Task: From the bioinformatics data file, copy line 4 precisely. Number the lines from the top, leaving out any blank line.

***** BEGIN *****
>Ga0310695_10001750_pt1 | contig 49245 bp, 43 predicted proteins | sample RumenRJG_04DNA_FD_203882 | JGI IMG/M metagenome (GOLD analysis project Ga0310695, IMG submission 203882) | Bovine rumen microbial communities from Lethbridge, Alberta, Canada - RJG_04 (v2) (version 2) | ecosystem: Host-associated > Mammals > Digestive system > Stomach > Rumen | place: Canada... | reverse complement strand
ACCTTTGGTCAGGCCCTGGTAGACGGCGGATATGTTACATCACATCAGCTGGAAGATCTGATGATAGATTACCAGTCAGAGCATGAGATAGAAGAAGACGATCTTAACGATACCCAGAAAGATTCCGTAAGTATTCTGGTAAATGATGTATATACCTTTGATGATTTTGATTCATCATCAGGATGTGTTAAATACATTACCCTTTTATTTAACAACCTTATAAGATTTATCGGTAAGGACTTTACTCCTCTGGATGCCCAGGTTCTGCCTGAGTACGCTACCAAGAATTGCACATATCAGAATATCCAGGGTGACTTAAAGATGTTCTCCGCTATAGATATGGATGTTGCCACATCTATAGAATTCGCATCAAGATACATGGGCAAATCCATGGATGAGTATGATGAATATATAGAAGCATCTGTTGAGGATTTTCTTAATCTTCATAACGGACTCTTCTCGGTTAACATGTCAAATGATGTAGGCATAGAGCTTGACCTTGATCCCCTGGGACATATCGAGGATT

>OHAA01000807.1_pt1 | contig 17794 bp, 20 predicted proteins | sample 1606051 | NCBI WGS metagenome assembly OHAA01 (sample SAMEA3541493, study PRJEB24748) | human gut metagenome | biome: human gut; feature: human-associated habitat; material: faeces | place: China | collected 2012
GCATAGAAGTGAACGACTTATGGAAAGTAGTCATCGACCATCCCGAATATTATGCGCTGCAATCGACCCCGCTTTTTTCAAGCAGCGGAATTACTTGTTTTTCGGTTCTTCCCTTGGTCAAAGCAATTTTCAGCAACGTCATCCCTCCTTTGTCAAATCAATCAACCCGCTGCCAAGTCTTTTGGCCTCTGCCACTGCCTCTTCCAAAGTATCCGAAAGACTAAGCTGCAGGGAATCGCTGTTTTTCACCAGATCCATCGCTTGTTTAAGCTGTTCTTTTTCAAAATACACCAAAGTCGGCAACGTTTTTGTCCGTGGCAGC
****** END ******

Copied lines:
GCATAGAAGTGAACGACTTATGGAAAGTAGTCATCGACCATCCCGAATATTATGCGCTGCAATCGACCCCGCTTTTTTCAAGCAGCGGAATTACTTGTTTTTCGGTTCTTCCCTTGGTCAAAGCAATTTTCAGCAACGTCATCCCTCCTTTGTCAAATCAATCAACCCGCTGCCAAGTCTTTTGGCCTCTGCCACTGCCTCTTCCAAAGTATCCGAAAGACTAAGCTGCAGGGAATCGCTGTTTTTCACCAGATCCATCGCTTGTTTAAGCTGTTCTTTTTCAAAATACACCAAAGTCGGCAACGTTTTTGTCCGTGGCAGC